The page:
Multicultural marketing is fast becoming a pressing concern for brands everywhere. As more minorities seek representation in media, marketers too are seeking to represent minorities in their campaigns in order to connect with these minority consumers.
But as many brands as there are attempting this, there are dozens more failing in their attempts. To learn more about this discipline to guide your own strategy, read on for a beginner’s guide to multicultural marketing.
What is multicultural marketing?
Multicultural marketing has many monikers: ethnic marketing, cultural marketing, or diversity marketing, to name but a few.
But at the root of all these names is a shared definition. Multicultural marketing refers to the practice of advertising and communicating with consumer demographics whose cultural history differs to that of the country in which they reside.
Successful marketing appeals to individuals on a personal level. It speaks to them as humans, connecting them with a brand, product, or service.
But of course, in an increasingly global market, consumers are diverse and varied. Consequently, the way you speak to one group will differ to the way you speak with another.
Why does multicultural marketing matter?
Appealing to specific consumer cultures in a way that is thoughtful and delicate is good for your brand.
Firstly and, arguably most importantly, it shows that your brand is progressive. In this day and age, brands are thrust often the spotlight on a regular basis, held accountable by consumers for their ethics and business policy.
Taking a stand on social causes delivers immense PR for brands. One need only look at Nike’s high-profile (and ultimately beneficial) signing of Colin Kaepernick for an example of how ethical alignment can impact a brand.
By creating inclusive and sensitive multicultural branding, your brand is seen as modern and forward-thinking. It’s valuable PR that translates ultimately into sales and engagement, no small boon for your business.
Of course, there is a financial incentive for multicultural marketing — it drives business growth. Those brands that appeal to specific cultures and communities open a conversation, making their product or service accessible and ‘friendly’.
It encourages minority cultures to connect with a brand that understands them on a personal level, fostering a relationship with real longevity.
How to do multicultural marketing (right)
Multicultural marketing is easy to get wrong. To avoid the mistakes, follow the tips below to create a diverse marketing campaign that is sensitive but successful.
Identify the cultures that matter to your brand
As I mentioned earlier, multicultural marketing doesn’t just refer to nationalities and ethnicities. It could be any culture, including sexuality, religion, youth subcultures, and even age demographics such as millennials.
Identifying the cultures you’re marketing to early on provides a foundation for your multicultural marketing, helping guide every strategic decision you make along the way.
Of course, this can get complex. You might market your products to a variety of different cultures.
But your product is universal and many can benefit from it. But your marketing connects individual cultures with your brand, opening channels with new consumer segments.
Acknowledge differences by celebrating nuance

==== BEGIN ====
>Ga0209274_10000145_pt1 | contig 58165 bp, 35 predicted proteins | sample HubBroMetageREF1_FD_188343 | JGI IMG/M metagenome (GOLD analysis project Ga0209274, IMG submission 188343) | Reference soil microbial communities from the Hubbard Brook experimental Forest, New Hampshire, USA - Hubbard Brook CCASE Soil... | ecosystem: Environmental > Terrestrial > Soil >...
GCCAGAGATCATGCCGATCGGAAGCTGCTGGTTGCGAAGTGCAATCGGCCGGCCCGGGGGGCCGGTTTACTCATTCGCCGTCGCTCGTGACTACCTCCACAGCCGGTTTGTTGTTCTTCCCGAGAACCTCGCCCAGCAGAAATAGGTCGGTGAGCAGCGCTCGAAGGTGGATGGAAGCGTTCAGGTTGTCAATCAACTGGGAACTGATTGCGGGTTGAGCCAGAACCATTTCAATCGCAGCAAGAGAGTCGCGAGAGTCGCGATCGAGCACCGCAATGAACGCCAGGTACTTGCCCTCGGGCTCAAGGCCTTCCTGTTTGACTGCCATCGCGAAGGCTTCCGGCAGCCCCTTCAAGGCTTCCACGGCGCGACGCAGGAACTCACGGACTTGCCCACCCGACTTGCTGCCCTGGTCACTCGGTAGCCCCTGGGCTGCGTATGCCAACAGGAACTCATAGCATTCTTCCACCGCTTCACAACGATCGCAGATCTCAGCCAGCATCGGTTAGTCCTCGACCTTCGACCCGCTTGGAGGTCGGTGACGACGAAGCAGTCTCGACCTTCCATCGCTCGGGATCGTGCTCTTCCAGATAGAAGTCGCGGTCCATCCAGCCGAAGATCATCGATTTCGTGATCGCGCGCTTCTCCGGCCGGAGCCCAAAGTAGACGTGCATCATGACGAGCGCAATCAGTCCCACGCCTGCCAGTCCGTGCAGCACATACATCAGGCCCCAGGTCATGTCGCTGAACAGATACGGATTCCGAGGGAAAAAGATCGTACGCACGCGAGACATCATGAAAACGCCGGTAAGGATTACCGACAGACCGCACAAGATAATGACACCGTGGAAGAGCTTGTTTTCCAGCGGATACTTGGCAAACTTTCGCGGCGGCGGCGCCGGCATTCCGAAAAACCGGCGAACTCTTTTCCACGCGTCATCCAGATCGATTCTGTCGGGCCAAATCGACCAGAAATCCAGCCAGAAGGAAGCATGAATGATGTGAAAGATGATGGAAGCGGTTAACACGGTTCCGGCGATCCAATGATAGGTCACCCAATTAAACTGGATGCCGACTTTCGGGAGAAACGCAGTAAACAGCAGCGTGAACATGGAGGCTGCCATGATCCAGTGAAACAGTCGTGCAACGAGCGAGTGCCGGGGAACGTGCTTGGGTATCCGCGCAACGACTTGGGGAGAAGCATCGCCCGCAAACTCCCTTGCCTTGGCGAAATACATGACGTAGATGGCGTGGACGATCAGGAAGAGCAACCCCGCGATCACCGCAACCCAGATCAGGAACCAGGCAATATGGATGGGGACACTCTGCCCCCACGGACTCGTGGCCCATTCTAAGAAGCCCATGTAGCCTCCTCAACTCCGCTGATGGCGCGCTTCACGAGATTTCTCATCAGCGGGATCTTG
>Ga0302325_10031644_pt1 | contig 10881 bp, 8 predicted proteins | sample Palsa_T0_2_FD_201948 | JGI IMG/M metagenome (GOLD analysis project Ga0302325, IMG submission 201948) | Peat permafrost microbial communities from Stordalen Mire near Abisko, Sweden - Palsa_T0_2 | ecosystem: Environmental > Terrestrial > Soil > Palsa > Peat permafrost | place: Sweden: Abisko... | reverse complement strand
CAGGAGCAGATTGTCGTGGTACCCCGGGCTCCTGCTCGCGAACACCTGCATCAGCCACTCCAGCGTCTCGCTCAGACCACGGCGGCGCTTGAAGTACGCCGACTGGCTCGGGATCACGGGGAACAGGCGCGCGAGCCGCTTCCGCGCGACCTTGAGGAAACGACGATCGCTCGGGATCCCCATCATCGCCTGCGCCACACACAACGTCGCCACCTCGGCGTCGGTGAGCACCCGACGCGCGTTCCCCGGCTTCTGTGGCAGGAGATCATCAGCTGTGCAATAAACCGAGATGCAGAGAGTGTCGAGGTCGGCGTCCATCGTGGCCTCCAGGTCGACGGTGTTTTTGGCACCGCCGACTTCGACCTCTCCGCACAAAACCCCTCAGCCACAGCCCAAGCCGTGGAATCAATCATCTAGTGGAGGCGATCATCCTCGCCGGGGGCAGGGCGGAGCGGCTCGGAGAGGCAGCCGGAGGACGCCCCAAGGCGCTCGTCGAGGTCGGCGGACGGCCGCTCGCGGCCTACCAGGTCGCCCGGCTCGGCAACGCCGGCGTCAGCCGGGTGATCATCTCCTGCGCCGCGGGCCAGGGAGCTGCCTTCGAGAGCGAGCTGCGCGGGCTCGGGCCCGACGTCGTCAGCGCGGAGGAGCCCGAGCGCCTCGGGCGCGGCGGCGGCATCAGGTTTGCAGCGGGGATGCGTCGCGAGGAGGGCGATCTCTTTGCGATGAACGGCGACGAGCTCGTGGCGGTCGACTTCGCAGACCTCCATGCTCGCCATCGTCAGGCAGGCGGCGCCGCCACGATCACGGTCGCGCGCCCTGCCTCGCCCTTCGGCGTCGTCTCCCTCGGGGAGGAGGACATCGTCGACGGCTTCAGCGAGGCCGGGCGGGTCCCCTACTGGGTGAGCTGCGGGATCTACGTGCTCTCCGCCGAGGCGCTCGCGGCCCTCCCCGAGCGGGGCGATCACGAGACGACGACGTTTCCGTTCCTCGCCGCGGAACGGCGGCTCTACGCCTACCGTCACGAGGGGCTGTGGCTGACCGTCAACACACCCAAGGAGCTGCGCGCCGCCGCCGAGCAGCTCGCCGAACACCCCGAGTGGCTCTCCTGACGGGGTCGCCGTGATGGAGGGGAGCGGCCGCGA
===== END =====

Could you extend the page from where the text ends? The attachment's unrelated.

It’s important to remember that even within a culture there are dozens of distinct subcultures, each with its own defining characteristics.
Take the US Hispanic market for example. This isn’t one single culture: it’s comprised of Cubans, Puerto Ricans, and Mexicans, to name but a few. And even within these subcultures, first-generation immigrants will have a different worldview than second- or third-generation immigrants.
The rise of ecommerce and the availability of comprehensive consumer data through digital has blown open the possibilities for highly targeted multicultural marketing. Brands can build up intricately detailed pictures of their customers to help them craft their marketing.
If you’re starting an online business, consider what data and analytics options are available to you. Apps such as KISSMetrics or RetentionGrid provide in-depth consumer data that help you better understand who your customers are.
And if you’re buying a new business, first see what consumer insight infrastructure is already in place. A strong business is one that both has a comprehensive bank of customer data, and a marketing strategy that capitalizes on this.
Multicultural marketing is all about nuance. Exercise nuance in your campaigns and you will create sensitive campaigns that work.
Know your cultures inside and out
This is absolutely crucial. Don’t go in blind with your multicultural marketing. There are countless examples of brands attempting multicultural marketing, only to end up delivering hackneyed, reductive ads.
These ads only serve to embarrass brands, even potentially damaging them. Consequently, it pays to take the time to understand your consumers’ cultures in depth.
The most rewarding multicultural campaigns are those that celebrate the true reality of life in a minority culture, rather than reducing them to clichés or stereotypes. This means knowing your target culture inside and out rather than from an external perspective.
Conducting this kind of research means reaching out to your target cultures and speaking with them. Discover their pain points and their perspectives, and embrace them in your marketing.
Multicultural marketing is more than a financially-savvy move for your business. It is a sign of progress that gives your brand powerful PR. When you create your multicultural strategy, follow the tips above to craft one that is sensitive, thoughtful, and genuine.